“The federal government would cover 100 percent of the costs of this expansion through 2016; after that, federal assistance would gradually decrease until it reached 90 percent. Compliance with this expansion was governed by funding; states that chose not to expand their Medicaid rolls would obviously not receive the funding for expansion and would lose their former funding, forcing them to fund their Medicaid program on their own.

“In March, the states argued that this requirement exceeds Congress’s authority under the Spending Clause which grants Congress the power to pay the debts and provide for the general welfare of the states. This allows Congress to grant funds to the states and impose appropriate conditions on those funds to ensure they are properly spent.

“Previous Supreme Court cases have limited this power, however, typically when the Court has found that the program commandeers a State’s legislation or administration for a federal purpose or when Congress is using financial incentives to exert power that could be seen as undue influence. State officials must be responsible for deciding to accept or refuse federal funding without being forced.

“In this case, the Supreme Court found that Congress cannot threaten to terminate other significant independent grants of money (the original Medicaid funding) as a means of pressuring states to accept a policy change (the expansion of Medicaid). Specifically, the termination of all Medicaid funding was not “relatively mild encouragement” to expand a state Medicaid program to meet the needs of an entire population. States must be free to decline participation in the new program without losing their current level of funding.

“Furthermore, Congress can offer new funds under PPACA to expand availability, but they cannot withdraw any existing funding. Although Congress assumed that all states would participate in the expanded program, the Supreme Court found that even if they did not, the expanded coverage program can continue on a state by state basis. Failure of all the states to participate does not invalidate the entire portion of PPACA.”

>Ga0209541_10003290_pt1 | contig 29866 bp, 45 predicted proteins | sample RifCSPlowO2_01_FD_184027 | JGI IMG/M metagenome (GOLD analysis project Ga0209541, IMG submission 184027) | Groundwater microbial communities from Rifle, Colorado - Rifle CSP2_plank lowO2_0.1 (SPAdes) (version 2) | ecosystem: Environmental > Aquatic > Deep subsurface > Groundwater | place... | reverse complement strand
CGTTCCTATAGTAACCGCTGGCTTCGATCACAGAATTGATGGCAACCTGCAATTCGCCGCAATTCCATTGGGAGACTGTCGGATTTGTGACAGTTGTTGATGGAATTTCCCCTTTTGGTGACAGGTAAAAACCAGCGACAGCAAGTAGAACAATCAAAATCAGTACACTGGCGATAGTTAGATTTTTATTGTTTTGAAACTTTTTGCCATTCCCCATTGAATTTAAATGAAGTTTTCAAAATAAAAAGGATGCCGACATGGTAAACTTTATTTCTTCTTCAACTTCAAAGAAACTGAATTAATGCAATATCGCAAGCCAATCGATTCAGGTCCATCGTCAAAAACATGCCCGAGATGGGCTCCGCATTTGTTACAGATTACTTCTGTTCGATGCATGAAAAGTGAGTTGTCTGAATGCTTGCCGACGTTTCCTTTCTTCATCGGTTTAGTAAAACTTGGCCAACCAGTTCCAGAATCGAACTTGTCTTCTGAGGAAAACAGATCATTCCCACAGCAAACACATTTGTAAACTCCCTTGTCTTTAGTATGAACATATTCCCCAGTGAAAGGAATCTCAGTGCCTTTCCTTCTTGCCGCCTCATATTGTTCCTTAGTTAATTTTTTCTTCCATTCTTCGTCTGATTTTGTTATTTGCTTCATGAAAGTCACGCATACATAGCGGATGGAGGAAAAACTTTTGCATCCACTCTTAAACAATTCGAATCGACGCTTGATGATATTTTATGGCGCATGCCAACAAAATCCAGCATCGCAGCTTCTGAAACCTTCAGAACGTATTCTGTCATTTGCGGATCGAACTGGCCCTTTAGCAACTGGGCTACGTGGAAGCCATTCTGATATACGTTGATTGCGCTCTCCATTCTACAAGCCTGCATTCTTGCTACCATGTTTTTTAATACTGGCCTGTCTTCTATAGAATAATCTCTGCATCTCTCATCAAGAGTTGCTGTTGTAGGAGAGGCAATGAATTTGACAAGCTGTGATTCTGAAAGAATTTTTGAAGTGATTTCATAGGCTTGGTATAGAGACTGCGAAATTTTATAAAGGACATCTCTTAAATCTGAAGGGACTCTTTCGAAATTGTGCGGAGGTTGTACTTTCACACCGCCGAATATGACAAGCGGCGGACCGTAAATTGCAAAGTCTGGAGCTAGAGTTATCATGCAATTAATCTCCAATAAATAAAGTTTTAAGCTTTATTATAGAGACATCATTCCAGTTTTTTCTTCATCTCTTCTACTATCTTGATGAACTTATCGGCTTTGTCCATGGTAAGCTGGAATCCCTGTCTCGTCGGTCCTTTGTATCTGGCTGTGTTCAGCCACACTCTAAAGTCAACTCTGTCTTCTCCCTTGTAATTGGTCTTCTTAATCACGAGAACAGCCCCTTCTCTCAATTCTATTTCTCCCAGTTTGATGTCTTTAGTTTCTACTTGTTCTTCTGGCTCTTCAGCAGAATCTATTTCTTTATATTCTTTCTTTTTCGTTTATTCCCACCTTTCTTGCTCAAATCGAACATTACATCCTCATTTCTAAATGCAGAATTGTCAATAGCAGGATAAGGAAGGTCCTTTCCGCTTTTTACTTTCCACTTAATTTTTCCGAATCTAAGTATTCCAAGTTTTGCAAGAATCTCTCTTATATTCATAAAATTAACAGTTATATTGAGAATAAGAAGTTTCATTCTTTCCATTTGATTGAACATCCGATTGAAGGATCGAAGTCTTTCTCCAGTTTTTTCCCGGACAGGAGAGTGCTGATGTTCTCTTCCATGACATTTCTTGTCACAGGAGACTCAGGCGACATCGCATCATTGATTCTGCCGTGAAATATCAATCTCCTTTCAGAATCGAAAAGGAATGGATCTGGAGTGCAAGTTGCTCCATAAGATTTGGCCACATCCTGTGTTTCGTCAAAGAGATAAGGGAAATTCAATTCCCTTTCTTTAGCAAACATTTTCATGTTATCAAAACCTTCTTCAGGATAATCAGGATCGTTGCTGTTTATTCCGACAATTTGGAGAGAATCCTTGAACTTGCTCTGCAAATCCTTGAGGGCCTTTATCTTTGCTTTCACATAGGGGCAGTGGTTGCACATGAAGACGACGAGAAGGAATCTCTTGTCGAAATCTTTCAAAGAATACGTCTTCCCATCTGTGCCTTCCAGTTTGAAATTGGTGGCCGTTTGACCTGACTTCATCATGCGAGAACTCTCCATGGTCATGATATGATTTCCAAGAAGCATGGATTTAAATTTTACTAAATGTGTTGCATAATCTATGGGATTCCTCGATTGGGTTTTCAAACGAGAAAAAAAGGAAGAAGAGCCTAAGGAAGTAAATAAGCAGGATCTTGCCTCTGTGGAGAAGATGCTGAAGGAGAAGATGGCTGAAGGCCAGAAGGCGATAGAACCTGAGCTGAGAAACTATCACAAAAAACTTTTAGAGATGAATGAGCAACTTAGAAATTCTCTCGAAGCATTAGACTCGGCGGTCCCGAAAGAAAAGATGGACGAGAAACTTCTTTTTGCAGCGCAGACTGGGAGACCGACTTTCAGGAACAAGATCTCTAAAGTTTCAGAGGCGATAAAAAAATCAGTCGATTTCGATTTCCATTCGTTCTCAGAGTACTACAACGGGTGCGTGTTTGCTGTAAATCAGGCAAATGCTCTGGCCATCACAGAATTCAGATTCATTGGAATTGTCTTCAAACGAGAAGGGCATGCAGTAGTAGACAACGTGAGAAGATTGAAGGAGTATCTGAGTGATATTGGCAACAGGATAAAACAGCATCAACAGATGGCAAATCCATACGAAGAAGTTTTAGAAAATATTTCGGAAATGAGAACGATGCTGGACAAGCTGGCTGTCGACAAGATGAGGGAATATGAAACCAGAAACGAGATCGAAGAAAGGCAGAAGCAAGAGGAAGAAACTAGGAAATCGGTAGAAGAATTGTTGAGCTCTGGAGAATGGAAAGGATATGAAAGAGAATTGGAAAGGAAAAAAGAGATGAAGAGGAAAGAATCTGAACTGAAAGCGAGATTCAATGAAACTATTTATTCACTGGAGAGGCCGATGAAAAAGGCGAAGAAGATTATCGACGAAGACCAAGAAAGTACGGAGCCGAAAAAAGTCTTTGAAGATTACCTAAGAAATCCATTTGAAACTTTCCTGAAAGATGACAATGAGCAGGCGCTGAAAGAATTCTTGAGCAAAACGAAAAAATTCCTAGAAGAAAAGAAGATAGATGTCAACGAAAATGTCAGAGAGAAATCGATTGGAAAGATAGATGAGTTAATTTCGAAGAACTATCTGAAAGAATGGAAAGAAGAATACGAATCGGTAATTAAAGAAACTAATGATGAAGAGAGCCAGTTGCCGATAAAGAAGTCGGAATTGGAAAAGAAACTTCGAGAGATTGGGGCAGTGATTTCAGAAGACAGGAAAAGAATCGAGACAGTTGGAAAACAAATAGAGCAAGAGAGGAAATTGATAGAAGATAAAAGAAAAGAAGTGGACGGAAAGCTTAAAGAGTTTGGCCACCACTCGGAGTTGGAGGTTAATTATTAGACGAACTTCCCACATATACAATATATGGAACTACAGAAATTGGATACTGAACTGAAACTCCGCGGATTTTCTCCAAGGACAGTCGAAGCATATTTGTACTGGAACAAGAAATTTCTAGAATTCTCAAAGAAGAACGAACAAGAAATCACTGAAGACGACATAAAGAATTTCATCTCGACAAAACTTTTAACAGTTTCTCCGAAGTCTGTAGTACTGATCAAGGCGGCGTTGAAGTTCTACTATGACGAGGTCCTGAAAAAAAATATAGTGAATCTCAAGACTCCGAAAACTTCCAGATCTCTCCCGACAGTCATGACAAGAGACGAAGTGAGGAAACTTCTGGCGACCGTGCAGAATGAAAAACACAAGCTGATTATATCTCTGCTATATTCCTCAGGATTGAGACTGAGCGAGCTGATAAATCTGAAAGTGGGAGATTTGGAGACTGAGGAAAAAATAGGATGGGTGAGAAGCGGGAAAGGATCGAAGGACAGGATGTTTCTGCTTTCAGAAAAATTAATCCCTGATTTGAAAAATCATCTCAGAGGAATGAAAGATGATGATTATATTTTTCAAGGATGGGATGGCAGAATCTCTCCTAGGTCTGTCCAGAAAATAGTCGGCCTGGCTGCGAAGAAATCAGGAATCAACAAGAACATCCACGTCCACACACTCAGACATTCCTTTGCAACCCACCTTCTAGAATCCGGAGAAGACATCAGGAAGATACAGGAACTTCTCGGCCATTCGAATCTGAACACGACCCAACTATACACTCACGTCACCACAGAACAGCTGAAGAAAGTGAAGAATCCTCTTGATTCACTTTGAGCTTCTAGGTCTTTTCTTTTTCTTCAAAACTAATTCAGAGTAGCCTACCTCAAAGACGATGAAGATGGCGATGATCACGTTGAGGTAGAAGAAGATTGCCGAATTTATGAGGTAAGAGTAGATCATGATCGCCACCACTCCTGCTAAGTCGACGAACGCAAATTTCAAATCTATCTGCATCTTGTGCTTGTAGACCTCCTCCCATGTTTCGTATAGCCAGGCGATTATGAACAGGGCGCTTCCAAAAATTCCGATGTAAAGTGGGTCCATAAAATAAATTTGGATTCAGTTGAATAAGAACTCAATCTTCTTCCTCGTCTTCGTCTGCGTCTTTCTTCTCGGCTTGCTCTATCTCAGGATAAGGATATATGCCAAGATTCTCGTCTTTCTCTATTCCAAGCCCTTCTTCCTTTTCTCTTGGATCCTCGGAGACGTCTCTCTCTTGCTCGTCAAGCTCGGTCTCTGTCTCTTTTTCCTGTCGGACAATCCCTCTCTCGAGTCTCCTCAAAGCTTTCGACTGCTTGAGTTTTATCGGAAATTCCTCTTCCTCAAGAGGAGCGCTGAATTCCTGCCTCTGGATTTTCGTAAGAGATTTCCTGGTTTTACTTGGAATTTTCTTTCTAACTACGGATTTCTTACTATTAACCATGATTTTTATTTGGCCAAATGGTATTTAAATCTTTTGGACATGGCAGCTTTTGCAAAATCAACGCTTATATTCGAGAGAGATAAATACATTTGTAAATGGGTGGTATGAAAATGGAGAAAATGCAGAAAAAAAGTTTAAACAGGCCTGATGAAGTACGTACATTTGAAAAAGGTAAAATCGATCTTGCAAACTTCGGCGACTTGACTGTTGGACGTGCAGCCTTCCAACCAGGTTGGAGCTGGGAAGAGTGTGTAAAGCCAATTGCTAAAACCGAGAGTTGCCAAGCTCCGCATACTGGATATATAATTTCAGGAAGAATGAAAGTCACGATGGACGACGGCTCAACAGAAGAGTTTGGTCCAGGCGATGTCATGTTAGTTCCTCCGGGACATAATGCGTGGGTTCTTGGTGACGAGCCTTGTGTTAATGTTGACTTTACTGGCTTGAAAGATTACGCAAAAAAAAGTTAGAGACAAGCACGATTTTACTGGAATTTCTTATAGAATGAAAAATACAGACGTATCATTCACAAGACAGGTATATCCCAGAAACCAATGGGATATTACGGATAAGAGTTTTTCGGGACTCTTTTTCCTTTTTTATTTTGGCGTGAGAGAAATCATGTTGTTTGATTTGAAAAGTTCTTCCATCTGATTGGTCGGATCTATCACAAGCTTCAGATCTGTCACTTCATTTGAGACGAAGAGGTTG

How do you reconcile the Court’s characterization of the mandate as a “tax” with its decision that the Anti-Injunction Act, which prevents premature judicial review of the “collection of any tax” did not prevent the Court from hearing the case at this time?
Well, the dissenters don’t think you can: “Having found that [the mandate] is not [an exercise of Congress’s taxing power], we have no difficulty in deciding that these suits” are not precluded by the Anti-Injunction Act.
In his opinion, the Chief Justice states: “The Affordable Care Act does not require that the penalty for failing to comply with the individual mandate be treated as a tax for purposes of the Anti-Injunction Act. The Anti-Injunction Act therefore does not apply to this suit, and we may proceed to the merits.”
What’s the best rebuttal to the “if they can make you buy insurance, they can make you buy broccoli” argument?
We offer no definitive answers, but instead leave you with this one example, which comes to us courtesy of Justice Ginsburg’s opinion, who cross-references to this quote from Robert Bork: “Judges and lawyers live on the slippery slope of analogies; they are not supposed to ski it to the bottom.”